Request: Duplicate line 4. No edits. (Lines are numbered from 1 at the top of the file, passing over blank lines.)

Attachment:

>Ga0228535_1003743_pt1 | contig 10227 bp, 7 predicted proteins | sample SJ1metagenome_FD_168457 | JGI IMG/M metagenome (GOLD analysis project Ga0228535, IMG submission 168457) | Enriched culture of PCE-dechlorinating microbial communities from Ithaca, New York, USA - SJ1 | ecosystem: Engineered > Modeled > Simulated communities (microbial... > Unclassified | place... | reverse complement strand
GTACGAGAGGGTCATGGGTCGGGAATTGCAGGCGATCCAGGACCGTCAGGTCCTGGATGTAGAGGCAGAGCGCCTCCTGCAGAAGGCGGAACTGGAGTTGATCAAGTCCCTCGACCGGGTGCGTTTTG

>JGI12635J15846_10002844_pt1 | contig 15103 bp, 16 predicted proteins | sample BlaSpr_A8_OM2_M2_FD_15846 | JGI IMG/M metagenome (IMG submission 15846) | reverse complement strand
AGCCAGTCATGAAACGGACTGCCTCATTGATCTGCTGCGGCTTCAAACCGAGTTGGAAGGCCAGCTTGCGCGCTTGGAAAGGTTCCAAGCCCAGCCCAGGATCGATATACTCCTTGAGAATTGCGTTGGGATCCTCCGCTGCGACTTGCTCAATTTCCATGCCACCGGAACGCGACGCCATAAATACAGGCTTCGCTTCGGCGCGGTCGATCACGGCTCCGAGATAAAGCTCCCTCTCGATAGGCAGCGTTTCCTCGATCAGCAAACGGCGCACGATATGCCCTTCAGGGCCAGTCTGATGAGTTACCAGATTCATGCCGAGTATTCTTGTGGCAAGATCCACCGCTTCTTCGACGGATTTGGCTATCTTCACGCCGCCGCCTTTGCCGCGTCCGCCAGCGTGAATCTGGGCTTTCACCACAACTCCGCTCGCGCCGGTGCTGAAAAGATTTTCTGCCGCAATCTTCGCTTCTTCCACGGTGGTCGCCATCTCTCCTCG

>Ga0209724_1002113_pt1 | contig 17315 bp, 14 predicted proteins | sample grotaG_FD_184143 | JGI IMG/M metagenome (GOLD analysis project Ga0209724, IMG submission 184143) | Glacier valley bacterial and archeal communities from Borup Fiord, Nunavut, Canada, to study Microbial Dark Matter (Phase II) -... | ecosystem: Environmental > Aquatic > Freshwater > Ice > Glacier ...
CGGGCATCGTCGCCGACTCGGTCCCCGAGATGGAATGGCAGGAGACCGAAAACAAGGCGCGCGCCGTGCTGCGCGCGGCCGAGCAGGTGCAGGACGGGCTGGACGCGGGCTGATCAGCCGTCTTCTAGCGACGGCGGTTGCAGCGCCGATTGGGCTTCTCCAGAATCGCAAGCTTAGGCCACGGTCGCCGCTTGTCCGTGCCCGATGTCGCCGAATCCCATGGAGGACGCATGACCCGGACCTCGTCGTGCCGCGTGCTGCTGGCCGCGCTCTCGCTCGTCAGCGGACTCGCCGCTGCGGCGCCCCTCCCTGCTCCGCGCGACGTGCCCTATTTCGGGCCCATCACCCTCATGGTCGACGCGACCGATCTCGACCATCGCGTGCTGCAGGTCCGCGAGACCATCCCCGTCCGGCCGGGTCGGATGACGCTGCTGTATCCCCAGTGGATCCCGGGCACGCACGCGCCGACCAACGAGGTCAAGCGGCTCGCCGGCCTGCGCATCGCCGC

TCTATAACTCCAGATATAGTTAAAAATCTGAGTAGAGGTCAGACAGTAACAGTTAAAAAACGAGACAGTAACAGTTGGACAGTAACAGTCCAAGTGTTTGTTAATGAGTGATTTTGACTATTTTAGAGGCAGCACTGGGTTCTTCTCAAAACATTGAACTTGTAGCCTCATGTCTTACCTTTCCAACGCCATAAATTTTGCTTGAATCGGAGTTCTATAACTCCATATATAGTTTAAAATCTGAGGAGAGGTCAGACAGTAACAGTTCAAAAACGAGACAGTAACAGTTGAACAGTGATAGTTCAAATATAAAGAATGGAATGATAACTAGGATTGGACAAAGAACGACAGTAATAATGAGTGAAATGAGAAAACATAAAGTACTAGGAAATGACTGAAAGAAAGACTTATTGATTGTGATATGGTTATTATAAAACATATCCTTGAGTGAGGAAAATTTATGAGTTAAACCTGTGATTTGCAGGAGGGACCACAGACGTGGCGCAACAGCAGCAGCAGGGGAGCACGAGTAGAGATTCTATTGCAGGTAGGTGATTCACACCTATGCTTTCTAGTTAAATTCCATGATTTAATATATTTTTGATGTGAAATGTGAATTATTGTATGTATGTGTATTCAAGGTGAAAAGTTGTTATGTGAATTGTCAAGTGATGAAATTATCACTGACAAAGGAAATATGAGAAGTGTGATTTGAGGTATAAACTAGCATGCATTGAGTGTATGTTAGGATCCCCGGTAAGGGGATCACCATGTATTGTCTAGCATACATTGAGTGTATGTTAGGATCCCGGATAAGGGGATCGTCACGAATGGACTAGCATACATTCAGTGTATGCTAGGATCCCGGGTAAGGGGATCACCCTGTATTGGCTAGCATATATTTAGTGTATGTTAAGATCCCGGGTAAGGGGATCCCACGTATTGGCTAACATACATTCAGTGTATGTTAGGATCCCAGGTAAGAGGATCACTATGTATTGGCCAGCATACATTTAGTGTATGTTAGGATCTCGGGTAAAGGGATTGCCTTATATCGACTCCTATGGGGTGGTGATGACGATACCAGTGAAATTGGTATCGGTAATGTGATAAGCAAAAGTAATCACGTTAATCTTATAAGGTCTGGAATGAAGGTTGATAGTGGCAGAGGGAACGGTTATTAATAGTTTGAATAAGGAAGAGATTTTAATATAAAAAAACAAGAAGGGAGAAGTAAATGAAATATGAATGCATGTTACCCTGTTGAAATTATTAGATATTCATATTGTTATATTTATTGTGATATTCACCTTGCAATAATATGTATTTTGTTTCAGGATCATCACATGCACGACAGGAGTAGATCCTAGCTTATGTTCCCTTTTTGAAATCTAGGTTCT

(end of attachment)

AGCCAGTCATGAAACGGACTGCCTCATTGATCTGCTGCGGCTTCAAACCGAGTTGGAAGGCCAGCTTGCGCGCTTGGAAAGGTTCCAAGCCCAGCCCAGGATCGATATACTCCTTGAGAATTGCGTTGGGATCCTCCGCTGCGACTTGCTCAATTTCCATGCCACCGGAACGCGACGCCATAAATACAGGCTTCGCTTCGGCGCGGTCGATCACGGCTCCGAGATAAAGCTCCCTCTCGATAGGCAGCGTTTCCTCGATCAGCAAACGGCGCACGATATGCCCTTCAGGGCCAGTCTGATGAGTTACCAGATTCATGCCGAGTATTCTTGTGGCAAGATCCACCGCTTCTTCGACGGATTTGGCTATCTTCACGCCGCCGCCTTTGCCGCGTCCGCCAGCGTGAATCTGGGCTTTCACCACAACTCCGCTCGCGCCGGTGCTGAAAAGATTTTCTGCCGCAATCTTCGCTTCTTCCACGGTGGTCGCCATCTCTCCTCG